You may know him as the GoCompare guy, but Wynne Evans will also go down in history as the man that book-ended the beginning and end of two eras for Tottenham Hotspur.
Evans, 47, has been a Spurs fan since he was a child. As well as the television adverts he also presents a daily show on BBC Radio Wales, and was a professional opera singer for 20 years.
That operatic experience came in handy when Tottenham called on him to sing at the White Hart Lane farewell ceremony, a gig which led to his appearance at Spurs' first game in their new stadium.
Singing Glory Glory Tottenham Hotspur before the historic fixture against Crystal Palace, Evans, from Carmarthen in Wales, was clearly impressed by one part of the new ground in particular.
"I've sung in some major sporting venues," he told the Press Association. "When I turned to the Park Lane end, I popped my in-ear monitor out because I really wanted to hear it.
"Oh my god, even with the roof closed at the Principality Stadium (home of the Wales national rugby union team) it was easily as loud – a proper atmosphere in there.
"It's something I will never forget as long as I live. I'm so lucky to have been a part of it."
Evans auditioned for GoCompare in 2009 and has appeared regularly in commercials for the comparison website since then.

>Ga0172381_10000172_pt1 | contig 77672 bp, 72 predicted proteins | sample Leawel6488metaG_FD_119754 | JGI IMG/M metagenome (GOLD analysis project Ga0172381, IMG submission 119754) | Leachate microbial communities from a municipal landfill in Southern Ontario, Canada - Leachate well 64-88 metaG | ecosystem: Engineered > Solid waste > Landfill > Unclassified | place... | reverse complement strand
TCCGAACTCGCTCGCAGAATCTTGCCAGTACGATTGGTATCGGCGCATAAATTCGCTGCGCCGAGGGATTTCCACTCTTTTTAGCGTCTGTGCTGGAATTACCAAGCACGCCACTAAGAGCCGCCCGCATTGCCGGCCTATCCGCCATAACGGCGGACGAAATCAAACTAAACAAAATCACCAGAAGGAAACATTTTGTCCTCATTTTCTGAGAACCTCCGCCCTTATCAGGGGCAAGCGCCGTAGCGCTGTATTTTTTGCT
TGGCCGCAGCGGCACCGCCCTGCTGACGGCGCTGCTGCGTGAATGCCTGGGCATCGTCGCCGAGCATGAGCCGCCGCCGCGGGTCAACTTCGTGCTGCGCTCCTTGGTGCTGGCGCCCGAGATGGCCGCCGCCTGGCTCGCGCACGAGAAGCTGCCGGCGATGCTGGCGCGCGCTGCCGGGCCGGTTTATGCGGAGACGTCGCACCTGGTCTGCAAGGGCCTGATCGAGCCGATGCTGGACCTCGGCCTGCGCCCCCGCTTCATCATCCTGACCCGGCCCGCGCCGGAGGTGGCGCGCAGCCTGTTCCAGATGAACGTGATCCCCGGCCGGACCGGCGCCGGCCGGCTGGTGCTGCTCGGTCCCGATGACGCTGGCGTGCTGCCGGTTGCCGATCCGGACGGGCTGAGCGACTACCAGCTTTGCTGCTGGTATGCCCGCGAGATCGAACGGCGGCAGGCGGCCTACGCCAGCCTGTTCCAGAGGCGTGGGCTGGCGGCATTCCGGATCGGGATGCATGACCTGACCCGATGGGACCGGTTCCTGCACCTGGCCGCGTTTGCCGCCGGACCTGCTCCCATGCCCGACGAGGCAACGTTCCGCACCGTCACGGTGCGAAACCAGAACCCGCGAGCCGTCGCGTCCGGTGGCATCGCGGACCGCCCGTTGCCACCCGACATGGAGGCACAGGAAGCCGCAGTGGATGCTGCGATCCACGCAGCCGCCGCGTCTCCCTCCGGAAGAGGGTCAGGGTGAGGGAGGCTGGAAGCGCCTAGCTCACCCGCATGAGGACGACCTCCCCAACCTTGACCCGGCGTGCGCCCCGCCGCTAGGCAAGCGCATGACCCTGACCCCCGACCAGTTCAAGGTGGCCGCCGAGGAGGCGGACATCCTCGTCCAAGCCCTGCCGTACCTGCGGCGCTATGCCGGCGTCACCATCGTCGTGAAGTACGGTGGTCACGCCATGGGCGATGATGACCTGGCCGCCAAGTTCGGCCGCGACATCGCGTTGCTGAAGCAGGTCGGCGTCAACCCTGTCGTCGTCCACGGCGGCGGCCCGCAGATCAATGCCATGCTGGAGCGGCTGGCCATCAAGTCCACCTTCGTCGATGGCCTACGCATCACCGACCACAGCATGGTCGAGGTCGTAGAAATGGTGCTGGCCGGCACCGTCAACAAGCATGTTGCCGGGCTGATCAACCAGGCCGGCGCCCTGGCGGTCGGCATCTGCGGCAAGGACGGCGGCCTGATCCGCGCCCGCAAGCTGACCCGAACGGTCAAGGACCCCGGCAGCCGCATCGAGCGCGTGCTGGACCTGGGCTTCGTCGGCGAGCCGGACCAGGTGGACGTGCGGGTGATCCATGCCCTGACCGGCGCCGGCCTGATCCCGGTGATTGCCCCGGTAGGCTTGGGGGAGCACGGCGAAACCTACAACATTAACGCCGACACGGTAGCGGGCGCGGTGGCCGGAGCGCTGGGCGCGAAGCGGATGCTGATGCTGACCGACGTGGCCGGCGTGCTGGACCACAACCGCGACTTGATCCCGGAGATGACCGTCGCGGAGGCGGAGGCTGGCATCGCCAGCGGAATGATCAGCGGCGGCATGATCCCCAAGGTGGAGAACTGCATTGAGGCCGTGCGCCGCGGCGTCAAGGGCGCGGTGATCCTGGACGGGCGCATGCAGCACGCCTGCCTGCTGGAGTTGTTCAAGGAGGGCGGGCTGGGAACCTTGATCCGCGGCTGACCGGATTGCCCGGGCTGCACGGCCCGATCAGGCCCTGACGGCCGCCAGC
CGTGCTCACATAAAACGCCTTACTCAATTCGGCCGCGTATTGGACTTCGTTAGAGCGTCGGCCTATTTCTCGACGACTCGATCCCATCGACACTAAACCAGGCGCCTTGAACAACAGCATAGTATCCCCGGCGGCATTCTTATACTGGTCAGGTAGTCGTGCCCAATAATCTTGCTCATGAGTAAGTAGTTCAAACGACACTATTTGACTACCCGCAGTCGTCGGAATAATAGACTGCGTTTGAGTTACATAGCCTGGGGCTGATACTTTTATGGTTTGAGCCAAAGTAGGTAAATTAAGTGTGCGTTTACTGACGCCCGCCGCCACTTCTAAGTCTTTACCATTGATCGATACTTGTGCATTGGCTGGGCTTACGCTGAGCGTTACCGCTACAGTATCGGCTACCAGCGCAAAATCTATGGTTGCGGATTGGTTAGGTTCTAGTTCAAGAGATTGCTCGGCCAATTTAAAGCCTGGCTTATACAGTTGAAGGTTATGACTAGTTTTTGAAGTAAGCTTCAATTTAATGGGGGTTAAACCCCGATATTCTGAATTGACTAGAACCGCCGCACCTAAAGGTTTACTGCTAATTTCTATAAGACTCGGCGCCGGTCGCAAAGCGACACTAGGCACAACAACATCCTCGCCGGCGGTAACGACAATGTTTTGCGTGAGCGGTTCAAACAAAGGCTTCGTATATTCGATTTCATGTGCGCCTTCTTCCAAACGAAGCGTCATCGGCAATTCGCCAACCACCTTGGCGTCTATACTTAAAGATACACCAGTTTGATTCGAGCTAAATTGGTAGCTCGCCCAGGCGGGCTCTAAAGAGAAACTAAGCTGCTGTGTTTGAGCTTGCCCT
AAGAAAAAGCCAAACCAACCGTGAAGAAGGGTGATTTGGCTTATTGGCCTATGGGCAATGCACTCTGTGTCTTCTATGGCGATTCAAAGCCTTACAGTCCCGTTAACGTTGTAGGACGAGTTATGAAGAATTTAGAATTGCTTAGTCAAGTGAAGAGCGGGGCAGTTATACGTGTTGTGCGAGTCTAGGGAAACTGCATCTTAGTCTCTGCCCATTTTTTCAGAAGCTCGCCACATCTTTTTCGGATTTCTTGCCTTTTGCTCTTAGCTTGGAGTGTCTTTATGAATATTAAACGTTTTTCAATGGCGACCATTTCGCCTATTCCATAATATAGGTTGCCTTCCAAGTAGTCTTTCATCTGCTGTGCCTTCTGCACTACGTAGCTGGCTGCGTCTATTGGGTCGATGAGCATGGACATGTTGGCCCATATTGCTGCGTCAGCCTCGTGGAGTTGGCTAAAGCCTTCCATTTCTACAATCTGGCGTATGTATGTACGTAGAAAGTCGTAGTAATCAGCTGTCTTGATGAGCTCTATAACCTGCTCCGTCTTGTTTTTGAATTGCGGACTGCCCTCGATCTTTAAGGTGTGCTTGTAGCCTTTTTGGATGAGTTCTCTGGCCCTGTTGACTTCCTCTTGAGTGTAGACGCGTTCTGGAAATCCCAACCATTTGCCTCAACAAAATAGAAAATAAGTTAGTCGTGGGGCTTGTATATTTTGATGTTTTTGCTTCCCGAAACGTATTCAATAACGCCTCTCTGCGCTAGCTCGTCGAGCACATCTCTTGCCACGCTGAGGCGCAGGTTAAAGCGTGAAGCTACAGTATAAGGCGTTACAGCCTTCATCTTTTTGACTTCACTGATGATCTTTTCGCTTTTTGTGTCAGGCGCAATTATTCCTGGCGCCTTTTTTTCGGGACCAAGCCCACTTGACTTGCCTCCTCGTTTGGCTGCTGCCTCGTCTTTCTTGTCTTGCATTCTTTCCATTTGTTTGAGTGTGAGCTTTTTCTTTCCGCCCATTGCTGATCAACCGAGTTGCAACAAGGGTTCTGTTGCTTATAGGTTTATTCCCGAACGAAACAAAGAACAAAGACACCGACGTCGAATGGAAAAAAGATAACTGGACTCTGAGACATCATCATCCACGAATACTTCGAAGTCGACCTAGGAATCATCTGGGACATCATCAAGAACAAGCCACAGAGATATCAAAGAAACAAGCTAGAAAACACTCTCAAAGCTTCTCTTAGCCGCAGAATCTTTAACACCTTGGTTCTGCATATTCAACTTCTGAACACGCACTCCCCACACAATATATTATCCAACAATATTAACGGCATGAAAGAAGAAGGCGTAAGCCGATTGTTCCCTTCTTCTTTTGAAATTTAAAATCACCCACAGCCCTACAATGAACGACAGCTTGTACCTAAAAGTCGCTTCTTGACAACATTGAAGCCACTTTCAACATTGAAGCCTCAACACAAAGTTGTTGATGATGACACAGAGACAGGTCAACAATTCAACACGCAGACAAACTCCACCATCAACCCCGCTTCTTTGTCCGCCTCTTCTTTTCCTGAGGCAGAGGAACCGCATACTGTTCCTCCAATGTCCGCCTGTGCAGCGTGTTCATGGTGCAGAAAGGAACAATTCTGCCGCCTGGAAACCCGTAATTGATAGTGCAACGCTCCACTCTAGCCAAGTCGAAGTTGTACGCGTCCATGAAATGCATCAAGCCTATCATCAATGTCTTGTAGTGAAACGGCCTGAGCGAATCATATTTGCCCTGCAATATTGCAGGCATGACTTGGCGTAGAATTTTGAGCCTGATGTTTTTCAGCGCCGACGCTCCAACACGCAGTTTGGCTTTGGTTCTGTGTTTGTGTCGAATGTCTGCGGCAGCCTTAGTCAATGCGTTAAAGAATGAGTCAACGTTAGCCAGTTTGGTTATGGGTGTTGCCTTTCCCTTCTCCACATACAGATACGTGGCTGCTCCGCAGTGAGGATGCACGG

And while his heroes growing up were Ossie Ardiles, Glenn Hoddle and Ricky Villa, the current squad still sets the pulse racing.
"I was standing in the tunnel waiting to go on, and of course the team came past," he said.
"I'm like a kid, I still get excited when I see Harry Kane, Dele Alli, Ben Davies. It was cool."
After the fireworks and the theatrics, Tottenham christened their new ground with a 2-0 win – but how does the new home compare to the old one?
"It's just a different ball game," said Evans. "It's got to be one of the greatest stadiums in the world now, I think.
"White Hart Lane had nostalgia but it lacked in facilities. I think even away fans will come to the new stadium and love being there.
"On the first night (at the new stadium) there was a real mojo about the place. It was noisy, people were singing, and people have taken to it."